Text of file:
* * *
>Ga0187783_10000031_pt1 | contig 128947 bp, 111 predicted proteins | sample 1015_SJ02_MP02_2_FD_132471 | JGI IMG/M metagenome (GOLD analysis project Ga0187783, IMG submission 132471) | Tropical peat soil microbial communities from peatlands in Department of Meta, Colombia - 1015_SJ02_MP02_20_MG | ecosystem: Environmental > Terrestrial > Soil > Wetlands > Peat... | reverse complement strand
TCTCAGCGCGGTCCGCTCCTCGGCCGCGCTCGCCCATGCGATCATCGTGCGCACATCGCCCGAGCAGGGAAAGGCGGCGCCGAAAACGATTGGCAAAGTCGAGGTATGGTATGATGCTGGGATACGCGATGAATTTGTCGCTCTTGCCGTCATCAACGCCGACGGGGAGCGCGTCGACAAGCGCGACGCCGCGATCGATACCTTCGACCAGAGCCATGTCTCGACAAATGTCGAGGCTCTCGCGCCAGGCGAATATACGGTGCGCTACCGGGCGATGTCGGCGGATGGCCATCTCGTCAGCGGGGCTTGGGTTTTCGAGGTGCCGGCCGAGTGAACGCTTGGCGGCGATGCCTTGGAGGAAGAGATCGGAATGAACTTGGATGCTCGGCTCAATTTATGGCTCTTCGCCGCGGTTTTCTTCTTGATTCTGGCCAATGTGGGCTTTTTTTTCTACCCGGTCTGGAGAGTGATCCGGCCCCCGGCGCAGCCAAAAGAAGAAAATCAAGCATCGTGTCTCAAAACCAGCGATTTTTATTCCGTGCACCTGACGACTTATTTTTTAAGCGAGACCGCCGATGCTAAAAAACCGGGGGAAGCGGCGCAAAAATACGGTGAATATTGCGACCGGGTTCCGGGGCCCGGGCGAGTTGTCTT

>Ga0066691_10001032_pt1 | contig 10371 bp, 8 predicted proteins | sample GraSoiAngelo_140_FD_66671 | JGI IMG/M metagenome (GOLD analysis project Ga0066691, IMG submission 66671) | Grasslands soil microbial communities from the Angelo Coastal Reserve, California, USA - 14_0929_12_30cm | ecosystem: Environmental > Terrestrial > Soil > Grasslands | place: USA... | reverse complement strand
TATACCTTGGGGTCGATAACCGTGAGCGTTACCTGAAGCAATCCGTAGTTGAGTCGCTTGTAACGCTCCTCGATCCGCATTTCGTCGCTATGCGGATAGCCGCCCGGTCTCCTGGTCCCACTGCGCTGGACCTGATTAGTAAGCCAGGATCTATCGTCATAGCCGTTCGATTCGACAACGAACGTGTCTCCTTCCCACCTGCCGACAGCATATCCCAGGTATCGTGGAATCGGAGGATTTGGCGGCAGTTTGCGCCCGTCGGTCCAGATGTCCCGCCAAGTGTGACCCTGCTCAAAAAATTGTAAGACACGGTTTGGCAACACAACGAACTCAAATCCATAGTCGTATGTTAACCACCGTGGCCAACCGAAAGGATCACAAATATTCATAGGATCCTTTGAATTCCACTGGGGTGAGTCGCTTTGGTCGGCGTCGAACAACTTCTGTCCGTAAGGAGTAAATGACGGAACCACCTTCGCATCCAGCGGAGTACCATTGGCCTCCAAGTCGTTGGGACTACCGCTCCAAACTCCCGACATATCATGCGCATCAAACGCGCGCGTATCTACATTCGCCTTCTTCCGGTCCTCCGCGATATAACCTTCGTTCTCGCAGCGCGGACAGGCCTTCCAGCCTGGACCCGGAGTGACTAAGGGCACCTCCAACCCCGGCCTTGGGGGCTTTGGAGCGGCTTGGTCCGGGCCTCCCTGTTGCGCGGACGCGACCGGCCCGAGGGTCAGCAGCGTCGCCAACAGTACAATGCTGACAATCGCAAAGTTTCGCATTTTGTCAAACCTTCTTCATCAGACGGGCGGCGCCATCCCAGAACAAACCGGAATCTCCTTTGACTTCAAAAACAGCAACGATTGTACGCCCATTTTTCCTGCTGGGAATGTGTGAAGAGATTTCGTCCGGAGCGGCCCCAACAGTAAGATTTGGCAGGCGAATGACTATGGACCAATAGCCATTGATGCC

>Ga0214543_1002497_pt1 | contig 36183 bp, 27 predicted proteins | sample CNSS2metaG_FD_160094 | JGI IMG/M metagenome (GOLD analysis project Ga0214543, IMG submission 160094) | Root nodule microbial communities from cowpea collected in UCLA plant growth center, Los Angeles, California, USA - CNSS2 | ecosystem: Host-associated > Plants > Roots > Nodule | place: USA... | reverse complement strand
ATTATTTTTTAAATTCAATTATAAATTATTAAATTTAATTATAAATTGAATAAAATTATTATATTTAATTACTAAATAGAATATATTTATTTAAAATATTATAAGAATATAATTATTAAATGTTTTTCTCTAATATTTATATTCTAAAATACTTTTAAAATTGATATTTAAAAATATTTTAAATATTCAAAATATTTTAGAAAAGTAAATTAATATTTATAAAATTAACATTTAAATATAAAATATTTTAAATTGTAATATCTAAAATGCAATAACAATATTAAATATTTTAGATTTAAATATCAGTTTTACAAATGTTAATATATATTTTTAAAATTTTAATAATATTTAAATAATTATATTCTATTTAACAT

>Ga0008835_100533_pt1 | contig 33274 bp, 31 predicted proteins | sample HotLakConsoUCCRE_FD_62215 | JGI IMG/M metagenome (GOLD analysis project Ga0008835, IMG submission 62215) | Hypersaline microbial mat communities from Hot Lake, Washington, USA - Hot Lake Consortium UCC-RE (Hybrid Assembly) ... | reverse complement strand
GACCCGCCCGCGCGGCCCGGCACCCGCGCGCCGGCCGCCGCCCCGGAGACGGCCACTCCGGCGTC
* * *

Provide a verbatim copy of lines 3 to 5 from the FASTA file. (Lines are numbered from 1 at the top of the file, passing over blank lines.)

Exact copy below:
>Ga0066691_10001032_pt1 | contig 10371 bp, 8 predicted proteins | sample GraSoiAngelo_140_FD_66671 | JGI IMG/M metagenome (GOLD analysis project Ga0066691, IMG submission 66671) | Grasslands soil microbial communities from the Angelo Coastal Reserve, California, USA - 14_0929_12_30cm | ecosystem: Environmental > Terrestrial > Soil > Grasslands | place: USA... | reverse complement strand
TATACCTTGGGGTCGATAACCGTGAGCGTTACCTGAAGCAATCCGTAGTTGAGTCGCTTGTAACGCTCCTCGATCCGCATTTCGTCGCTATGCGGATAGCCGCCCGGTCTCCTGGTCCCACTGCGCTGGACCTGATTAGTAAGCCAGGATCTATCGTCATAGCCGTTCGATTCGACAACGAACGTGTCTCCTTCCCACCTGCCGACAGCATATCCCAGGTATCGTGGAATCGGAGGATTTGGCGGCAGTTTGCGCCCGTCGGTCCAGATGTCCCGCCAAGTGTGACCCTGCTCAAAAAATTGTAAGACACGGTTTGGCAACACAACGAACTCAAATCCATAGTCGTATGTTAACCACCGTGGCCAACCGAAAGGATCACAAATATTCATAGGATCCTTTGAATTCCACTGGGGTGAGTCGCTTTGGTCGGCGTCGAACAACTTCTGTCCGTAAGGAGTAAATGACGGAACCACCTTCGCATCCAGCGGAGTACCATTGGCCTCCAAGTCGTTGGGACTACCGCTCCAAACTCCCGACATATCATGCGCATCAAACGCGCGCGTATCTACATTCGCCTTCTTCCGGTCCTCCGCGATATAACCTTCGTTCTCGCAGCGCGGACAGGCCTTCCAGCCTGGACCCGGAGTGACTAAGGGCACCTCCAACCCCGGCCTTGGGGGCTTTGGAGCGGCTTGGTCCGGGCCTCCCTGTTGCGCGGACGCGACCGGCCCGAGGGTCAGCAGCGTCGCCAACAGTACAATGCTGACAATCGCAAAGTTTCGCATTTTGTCAAACCTTCTTCATCAGACGGGCGGCGCCATCCCAGAACAAACCGGAATCTCCTTTGACTTCAAAAACAGCAACGATTGTACGCCCATTTTTCCTGCTGGGAATGTGTGAAGAGATTTCGTCCGGAGCGGCCCCAACAGTAAGATTTGGCAGGCGAATGACTATGGACCAATAGCCATTGATGCC

>Ga0214543_1002497_pt1 | contig 36183 bp, 27 predicted proteins | sample CNSS2metaG_FD_160094 | JGI IMG/M metagenome (GOLD analysis project Ga0214543, IMG submission 160094) | Root nodule microbial communities from cowpea collected in UCLA plant growth center, Los Angeles, California, USA - CNSS2 | ecosystem: Host-associated > Plants > Roots > Nodule | place: USA... | reverse complement strand